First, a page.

"Champagne first gained world renown because of its association with the anointment of French kings. Royalty from throughout Europe spread the message of the unique sparkling wine from Champagne and its association with luxury and power. The leading manufacturers devoted considerable energy to creating a history and identity for their wine, associating it and themselves with nobility and royalty. Through advertising and packaging they sought to associate champagne with high luxury, festivities and rites of passage. Their efforts coincided with an emerging middle class that was looking for ways to spend its money on symbols of upward mobility."
"The Romans were the first to plant vineyards in this area of northeast France with the region being cultivated by at least the 5th century, possibly earlier. Wines from the Champagne region were known before medieval times. Churches owned vineyards and monks produced wine for use in the sacrament of Eucharist. French kings were traditionally anointed in Reims and champagne wine was served as part of coronation festivities. The Champenois were envious of the reputation of the wines made by their Burgundian neighbors to the south and sought to produce wines of equal acclaim. However the northerly climate of the region gave the Champenois a unique set of challenges in making red wine. At the far extremes of sustainable viticulture, the grapes would struggle to ripen fully and often would have bracing levels of acidity and low sugar levels. The wines would be lighter bodied and thinner than the Burgundy wines they were seeking to outdo."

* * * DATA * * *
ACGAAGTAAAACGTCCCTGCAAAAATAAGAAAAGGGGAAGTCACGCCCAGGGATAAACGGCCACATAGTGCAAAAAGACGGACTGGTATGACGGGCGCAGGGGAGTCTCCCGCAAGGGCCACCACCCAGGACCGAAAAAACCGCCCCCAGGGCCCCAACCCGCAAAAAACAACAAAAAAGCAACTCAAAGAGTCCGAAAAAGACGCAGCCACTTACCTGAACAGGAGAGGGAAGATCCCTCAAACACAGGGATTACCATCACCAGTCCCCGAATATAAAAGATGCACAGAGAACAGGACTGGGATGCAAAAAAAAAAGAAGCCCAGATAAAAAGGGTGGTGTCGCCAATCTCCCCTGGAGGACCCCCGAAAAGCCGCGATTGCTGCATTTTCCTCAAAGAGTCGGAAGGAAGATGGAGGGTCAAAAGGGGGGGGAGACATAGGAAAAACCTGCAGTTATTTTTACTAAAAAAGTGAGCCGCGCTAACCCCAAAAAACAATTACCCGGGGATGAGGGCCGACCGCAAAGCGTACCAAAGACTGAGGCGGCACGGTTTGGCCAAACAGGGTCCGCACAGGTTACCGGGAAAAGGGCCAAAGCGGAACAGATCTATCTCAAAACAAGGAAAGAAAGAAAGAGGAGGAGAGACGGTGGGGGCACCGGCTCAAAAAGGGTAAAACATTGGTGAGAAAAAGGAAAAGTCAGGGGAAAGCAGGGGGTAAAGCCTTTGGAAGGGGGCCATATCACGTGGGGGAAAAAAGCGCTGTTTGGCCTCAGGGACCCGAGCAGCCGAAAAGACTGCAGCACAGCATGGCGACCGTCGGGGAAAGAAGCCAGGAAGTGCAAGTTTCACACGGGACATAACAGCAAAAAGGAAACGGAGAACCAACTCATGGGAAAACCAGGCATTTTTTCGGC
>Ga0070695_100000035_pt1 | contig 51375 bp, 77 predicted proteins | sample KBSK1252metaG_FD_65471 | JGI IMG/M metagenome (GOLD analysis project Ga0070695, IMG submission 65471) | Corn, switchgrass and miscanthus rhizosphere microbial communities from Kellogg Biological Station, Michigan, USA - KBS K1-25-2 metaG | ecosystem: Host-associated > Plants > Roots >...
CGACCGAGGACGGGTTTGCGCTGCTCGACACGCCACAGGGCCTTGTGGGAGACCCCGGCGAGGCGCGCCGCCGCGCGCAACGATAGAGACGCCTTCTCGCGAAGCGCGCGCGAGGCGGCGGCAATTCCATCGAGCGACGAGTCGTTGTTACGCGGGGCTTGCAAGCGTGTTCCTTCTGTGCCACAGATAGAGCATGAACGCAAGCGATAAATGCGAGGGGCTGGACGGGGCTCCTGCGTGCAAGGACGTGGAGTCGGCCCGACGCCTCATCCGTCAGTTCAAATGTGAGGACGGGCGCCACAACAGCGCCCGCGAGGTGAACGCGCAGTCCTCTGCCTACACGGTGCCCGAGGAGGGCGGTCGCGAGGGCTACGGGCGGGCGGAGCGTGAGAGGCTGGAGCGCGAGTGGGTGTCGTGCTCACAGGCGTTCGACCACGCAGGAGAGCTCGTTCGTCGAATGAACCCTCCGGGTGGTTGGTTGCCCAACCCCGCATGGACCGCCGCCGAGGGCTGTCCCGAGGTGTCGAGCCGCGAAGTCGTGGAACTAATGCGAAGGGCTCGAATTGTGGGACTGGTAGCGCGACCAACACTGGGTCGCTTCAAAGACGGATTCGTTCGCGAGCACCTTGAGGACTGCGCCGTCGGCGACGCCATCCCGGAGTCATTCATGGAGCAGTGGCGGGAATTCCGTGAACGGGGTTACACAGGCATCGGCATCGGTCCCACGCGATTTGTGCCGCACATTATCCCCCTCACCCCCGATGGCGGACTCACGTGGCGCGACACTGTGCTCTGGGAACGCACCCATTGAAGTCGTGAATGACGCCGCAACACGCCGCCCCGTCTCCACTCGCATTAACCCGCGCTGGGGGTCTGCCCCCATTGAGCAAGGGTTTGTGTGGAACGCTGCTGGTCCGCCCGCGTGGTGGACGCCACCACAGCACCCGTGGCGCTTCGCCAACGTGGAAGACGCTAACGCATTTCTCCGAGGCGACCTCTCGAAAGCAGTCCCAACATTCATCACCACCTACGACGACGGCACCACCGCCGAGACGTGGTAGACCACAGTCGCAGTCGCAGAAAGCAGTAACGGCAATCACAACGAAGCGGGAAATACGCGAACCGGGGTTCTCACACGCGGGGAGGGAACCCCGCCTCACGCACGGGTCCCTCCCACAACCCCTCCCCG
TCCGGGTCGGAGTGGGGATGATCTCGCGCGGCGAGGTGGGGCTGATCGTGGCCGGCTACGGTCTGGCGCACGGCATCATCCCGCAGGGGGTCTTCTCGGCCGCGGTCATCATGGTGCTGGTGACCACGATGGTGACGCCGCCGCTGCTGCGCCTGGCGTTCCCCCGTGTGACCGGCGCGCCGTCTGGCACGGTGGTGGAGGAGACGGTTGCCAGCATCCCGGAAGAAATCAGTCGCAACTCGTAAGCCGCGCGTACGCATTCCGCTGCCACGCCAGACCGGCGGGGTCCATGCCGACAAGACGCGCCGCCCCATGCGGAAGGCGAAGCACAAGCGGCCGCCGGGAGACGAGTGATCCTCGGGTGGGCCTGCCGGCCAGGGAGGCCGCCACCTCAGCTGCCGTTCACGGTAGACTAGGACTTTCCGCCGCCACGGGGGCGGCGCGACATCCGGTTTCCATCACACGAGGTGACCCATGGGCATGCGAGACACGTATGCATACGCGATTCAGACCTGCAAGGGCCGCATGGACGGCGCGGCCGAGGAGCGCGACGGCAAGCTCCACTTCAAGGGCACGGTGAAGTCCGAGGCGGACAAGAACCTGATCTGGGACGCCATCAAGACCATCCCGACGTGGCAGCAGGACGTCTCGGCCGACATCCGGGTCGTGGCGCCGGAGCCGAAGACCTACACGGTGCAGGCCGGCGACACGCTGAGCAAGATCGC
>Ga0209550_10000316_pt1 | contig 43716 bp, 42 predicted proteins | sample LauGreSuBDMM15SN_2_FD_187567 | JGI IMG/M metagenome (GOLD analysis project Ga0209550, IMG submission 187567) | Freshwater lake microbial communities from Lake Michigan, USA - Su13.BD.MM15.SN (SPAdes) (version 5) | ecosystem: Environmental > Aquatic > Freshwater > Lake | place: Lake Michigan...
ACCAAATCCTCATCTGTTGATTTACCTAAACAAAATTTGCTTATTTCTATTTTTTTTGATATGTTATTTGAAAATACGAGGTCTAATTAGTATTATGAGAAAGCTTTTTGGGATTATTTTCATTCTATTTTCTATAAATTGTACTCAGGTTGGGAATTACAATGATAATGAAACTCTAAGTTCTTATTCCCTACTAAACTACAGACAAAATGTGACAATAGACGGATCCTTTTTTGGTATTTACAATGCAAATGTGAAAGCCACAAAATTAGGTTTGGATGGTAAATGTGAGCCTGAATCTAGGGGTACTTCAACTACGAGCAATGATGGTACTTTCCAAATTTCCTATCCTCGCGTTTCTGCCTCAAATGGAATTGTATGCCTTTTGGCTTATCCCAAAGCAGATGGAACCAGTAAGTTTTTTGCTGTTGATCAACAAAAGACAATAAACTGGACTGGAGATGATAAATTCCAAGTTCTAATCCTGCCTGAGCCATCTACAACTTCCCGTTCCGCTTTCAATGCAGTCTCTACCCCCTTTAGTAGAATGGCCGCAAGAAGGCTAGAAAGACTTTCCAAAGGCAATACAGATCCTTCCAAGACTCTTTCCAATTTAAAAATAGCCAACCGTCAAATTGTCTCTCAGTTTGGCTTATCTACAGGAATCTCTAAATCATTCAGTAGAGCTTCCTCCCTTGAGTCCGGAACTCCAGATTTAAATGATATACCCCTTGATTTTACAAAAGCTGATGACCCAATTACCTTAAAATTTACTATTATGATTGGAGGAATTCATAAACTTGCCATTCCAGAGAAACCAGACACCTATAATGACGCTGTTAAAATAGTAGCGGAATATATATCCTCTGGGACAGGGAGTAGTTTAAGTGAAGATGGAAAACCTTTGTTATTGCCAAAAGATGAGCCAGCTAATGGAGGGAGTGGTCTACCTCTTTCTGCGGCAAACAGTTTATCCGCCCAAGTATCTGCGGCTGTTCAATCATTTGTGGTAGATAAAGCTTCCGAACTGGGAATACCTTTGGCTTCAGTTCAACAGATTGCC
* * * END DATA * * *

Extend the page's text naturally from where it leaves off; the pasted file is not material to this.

"The English scientist and physician Christopher Merret documented the addition of sugar to a finished wine to create a second fermentation six years before Dom Perignon set foot in the Abbey of Hautvillers and almost 40 years before it was claimed that the famed Benedictine monk invented champagne. Contrary to legend and popular belief, Dom Perignon did not invent sparkling wine. Merrett presented the Royal Society with a paper in which he detailed what is now called méthode champenoise in 1662."
"Although the French monk Dom Perignon (1638-1715) did not invent champagne, it is true he developed many advances in the production of this beverage, including holding the cork in place with a wire collar (muselet) to withstand the fermentation pressure. In France, the first sparkling champagne was created accidentally; its pressure led it to be called "the devil's wine" (le vin du diable) as bottles exploded or the cork jolted away. Even when it was deliberately produced as a sparkling wine, champagne was for a very long time made by the méthode rurale, where the wine was bottled before the only fermentation had finished. Champagne did not utilize the méthode champenoise until the 19th century, approximately 200 years after Christopher Merret documented the process. The nineteenth century saw an explosive growth in champagne production going from a regional production of 300,000 bottles a year in 1800 to 20 million bottles in 1850."
"In the 1800s champagne was noticeably sweeter than the champagne of today. The trend towards drier champagne began when Perrier-Jouët decided not to sweeten his 1846 vintage prior to exporting it to London. The designation Brut champagne, the modern champagne, was created for the British in 1876."